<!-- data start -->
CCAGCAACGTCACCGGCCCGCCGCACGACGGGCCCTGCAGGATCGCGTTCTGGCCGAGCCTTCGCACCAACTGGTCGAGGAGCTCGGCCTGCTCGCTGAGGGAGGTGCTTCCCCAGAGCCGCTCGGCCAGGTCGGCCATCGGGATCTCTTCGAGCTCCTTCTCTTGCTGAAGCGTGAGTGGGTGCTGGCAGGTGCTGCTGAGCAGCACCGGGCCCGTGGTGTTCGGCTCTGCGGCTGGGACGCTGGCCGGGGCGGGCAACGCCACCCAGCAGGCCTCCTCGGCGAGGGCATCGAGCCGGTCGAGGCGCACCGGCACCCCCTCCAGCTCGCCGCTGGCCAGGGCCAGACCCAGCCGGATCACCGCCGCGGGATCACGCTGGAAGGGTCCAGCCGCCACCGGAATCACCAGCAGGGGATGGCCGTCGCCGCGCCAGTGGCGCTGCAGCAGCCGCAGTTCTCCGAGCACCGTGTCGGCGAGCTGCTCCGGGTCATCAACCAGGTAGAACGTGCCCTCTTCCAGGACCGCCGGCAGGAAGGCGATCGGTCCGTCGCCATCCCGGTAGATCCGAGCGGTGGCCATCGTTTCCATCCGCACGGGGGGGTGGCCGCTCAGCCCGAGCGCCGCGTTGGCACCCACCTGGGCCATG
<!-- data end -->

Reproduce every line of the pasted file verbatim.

CCAGCAACGTCACCGGCCCGCCGCACGACGGGCCCTGCAGGATCGCGTTCTGGCCGAGCCTTCGCACCAACTGGTCGAGGAGCTCGGCCTGCTCGCTGAGGGAGGTGCTTCCCCAGAGCCGCTCGGCCAGGTCGGCCATCGGGATCTCTTCGAGCTCCTTCTCTTGCTGAAGCGTGAGTGGGTGCTGGCAGGTGCTGCTGAGCAGCACCGGGCCCGTGGTGTTCGGCTCTGCGGCTGGGACGCTGGCCGGGGCGGGCAACGCCACCCAGCAGGCCTCCTCGGCGAGGGCATCGAGCCGGTCGAGGCGCACCGGCACCCCCTCCAGCTCGCCGCTGGCCAGGGCCAGACCCAGCCGGATCACCGCCGCGGGATCACGCTGGAAGGGTCCAGCCGCCACCGGAATCACCAGCAGGGGATGGCCGTCGCCGCGCCAGTGGCGCTGCAGCAGCCGCAGTTCTCCGAGCACCGTGTCGGCGAGCTGCTCCGGGTCATCAACCAGGTAGAACGTGCCCTCTTCCAGGACCGCCGGCAGGAAGGCGATCGGTCCGTCGCCATCCCGGTAGATCCGAGCGGTGGCCATCGTTTCCATCCGCACGGGGGGGTGGCCGCTCAGCCCGAGCGCCGCGTTGGCACCCACCTGGGCCATG